Banks exercise sound lending and valuation practices in commercial property lending

September 8, 2017
Kuala Lumpur, Friday, 8 September 2017 – In response to the article entitled “Banks to blame for shopping mall glut, says expert” in Free Malaysia Today on 5 September 2017, The Association of Banks in Malaysia (ABM) strongly refutes the claim that banks are responsible for the glut in supply of retail and office space in the Klang Valley. We also object to the allegation that banks had been giving out loans for the development of commercial properties without due diligence.

Our member banks have in place stringent processes for credit risk assessment supported by sound lending and valuation practices. Thorough credit analysis is performed before any financing for commercial properties is granted. This may include, but are not limited to, conducting project feasibility studies performed by independent parties or in-house commercial property experts, marketability and competitors’ analysis, assessment of economic and market developments, as well as repayment capability, to ensure the viability of the project. Any projections are assessed for reasonableness and sensitivity analysis will be carried out.

In cases where the borrowers engage independent valuers/consultants to prepare a feasibility study as part of the submission criterion for the loan applied, the said report will still be subjected to the bank’s own assessment and risk appetite. Moreover, banks do not rely solely on feasibility/valuation reports as other factors and criteria, such as the developer’s financial standing, track record and multiple sources of funds for repayment, would also be considered in the assessment of loan applications.

Banks take into account the current and medium term commercial property market situation such as supply within the vicinity (both existing and incoming), demand, general economic trends, rental and occupancy rates. For purposes of evaluating applications for the financing of shopping malls, banks would additionally consider the population size and growth, purchasing power and potential growth in retail spending within the surrounding areas, as well as the outlook of the tourism industry, but to name a few.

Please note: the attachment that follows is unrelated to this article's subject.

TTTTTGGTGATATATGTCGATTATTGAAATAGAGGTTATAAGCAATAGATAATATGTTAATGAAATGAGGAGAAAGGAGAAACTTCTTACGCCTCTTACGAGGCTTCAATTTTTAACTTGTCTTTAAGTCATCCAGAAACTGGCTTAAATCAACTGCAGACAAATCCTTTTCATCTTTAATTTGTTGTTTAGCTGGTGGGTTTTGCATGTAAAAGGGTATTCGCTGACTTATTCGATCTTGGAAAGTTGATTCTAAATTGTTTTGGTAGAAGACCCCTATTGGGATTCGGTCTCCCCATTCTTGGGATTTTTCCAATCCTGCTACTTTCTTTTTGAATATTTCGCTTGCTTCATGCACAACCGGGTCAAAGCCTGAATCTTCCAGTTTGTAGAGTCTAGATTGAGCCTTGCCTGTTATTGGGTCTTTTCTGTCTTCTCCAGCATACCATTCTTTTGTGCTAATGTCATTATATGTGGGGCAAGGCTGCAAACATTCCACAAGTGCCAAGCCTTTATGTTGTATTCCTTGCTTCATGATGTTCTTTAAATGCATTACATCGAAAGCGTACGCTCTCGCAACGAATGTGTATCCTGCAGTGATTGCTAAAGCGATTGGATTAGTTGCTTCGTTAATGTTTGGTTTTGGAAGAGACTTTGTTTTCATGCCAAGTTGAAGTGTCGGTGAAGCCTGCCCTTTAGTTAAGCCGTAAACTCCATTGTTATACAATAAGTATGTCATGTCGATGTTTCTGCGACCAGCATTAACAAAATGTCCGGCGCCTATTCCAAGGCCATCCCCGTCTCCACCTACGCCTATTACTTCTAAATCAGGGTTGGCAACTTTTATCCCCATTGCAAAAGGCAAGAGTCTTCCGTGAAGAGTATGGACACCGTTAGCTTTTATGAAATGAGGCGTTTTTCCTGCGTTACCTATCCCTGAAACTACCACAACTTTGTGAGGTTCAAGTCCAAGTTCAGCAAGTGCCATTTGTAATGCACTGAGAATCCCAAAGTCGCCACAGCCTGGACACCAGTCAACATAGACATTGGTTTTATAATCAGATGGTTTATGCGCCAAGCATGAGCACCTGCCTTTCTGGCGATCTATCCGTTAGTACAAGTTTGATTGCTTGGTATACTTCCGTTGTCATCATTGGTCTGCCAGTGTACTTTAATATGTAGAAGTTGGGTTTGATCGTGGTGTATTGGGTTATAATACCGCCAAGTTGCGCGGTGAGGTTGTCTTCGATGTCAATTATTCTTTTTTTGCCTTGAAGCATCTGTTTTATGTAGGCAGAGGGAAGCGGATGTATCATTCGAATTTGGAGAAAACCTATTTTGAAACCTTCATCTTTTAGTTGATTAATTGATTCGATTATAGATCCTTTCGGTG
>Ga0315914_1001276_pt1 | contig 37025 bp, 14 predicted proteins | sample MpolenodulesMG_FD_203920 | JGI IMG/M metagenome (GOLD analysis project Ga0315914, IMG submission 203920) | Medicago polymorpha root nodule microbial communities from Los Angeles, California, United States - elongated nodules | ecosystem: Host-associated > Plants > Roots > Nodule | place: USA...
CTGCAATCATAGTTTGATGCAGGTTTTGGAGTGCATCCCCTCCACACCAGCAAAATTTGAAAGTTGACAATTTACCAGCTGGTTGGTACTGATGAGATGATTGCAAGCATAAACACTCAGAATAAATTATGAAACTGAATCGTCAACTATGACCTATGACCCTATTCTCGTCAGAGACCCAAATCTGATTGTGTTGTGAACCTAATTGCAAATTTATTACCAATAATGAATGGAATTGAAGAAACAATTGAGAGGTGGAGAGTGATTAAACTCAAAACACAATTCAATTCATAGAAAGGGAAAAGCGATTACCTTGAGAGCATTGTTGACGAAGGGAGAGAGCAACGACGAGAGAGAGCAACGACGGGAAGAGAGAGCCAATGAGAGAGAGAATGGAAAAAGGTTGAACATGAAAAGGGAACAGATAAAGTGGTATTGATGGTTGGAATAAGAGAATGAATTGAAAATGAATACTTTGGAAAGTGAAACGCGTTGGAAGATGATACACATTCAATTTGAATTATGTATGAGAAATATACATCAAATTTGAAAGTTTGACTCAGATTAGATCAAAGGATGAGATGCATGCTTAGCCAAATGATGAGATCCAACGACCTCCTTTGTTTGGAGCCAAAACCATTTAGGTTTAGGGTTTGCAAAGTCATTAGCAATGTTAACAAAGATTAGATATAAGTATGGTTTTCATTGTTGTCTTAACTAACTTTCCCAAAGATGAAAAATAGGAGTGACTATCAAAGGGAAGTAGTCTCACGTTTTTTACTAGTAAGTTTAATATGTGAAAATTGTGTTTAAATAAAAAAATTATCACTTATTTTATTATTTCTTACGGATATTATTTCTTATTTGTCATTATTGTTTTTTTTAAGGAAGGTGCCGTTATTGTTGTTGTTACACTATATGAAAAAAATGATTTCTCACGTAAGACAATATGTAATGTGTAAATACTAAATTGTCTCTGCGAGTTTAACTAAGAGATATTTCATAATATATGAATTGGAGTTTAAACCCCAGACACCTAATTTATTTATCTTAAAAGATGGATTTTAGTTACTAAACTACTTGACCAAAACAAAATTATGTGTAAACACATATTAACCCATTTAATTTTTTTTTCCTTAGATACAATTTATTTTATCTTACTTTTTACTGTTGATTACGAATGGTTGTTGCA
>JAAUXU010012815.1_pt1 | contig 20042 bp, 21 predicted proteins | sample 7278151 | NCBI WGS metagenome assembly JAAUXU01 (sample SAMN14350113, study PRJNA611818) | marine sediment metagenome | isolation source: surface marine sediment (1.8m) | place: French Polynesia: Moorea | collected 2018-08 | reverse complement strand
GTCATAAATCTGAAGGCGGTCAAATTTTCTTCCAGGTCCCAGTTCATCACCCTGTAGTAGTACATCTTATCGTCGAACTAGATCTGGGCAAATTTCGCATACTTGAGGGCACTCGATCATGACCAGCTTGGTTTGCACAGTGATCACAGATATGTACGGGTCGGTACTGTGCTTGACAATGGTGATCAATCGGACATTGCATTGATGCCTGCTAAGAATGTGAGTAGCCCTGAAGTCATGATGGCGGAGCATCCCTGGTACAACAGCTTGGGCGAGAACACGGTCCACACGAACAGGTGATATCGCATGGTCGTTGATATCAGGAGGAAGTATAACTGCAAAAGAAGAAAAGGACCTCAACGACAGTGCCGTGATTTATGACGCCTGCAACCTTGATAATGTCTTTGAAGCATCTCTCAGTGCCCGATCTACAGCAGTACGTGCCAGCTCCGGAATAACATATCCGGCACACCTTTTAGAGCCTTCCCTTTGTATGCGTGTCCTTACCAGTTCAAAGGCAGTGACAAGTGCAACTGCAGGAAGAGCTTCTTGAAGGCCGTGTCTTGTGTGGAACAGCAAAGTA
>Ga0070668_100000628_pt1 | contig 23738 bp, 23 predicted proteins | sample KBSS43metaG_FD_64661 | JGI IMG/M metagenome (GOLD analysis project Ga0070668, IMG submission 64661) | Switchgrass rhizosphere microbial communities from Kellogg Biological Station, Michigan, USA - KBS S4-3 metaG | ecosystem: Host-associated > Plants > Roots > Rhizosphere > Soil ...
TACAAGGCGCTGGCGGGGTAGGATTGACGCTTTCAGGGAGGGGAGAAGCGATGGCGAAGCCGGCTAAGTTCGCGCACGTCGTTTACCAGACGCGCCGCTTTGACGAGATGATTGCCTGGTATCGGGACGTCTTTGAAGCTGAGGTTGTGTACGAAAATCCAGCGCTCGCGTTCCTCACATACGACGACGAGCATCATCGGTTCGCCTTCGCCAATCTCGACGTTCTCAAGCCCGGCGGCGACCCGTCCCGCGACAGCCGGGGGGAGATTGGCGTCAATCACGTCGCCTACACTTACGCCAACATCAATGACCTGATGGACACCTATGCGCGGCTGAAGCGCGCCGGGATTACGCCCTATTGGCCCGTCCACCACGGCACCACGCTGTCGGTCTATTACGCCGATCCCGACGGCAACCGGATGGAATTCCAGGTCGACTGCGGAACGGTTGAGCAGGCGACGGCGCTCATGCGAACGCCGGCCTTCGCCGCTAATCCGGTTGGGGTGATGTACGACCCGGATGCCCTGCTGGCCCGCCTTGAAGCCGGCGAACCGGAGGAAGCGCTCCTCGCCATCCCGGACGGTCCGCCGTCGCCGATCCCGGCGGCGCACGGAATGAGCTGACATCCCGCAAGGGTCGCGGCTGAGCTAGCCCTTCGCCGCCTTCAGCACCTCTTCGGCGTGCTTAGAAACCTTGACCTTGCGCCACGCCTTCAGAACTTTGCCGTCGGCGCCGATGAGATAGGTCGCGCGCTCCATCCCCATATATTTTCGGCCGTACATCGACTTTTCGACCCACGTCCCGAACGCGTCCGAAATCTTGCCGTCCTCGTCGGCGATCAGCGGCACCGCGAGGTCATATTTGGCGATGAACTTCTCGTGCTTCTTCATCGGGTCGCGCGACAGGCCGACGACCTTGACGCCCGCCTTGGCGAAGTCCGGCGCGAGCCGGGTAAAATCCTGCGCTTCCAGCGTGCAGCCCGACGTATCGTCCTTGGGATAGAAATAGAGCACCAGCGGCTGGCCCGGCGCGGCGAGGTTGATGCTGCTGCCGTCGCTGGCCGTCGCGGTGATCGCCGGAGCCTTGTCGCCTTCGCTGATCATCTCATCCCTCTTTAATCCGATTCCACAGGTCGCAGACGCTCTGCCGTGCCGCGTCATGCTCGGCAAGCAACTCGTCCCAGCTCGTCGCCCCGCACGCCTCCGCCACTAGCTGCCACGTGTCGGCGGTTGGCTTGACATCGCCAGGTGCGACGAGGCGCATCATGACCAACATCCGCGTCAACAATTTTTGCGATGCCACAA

For some of our member banks, the financing of commercial properties and shopping malls requires an elevated degree of risk assessment and higher approving level. Generally, these banks would not finance shopping malls unless they form part of the integrated wider financing requirement e.g. township development or high rise residential development. Thus, banks’ appetite for financing of such projects is relatively low and the direct risks to banks from exposures to the office space and shopping complex segments remain small.

ABM would like to reiterate that banks are only one part of the ecosystem that is responsible for the creation of these properties and are not the only party that provides financing for the same. Banks are also certainly not the part that is responsible for the creation of the entire supply of and demand for such properties. All stakeholders should work collaboratively to address this issue more effectively for the betterment of the nation.
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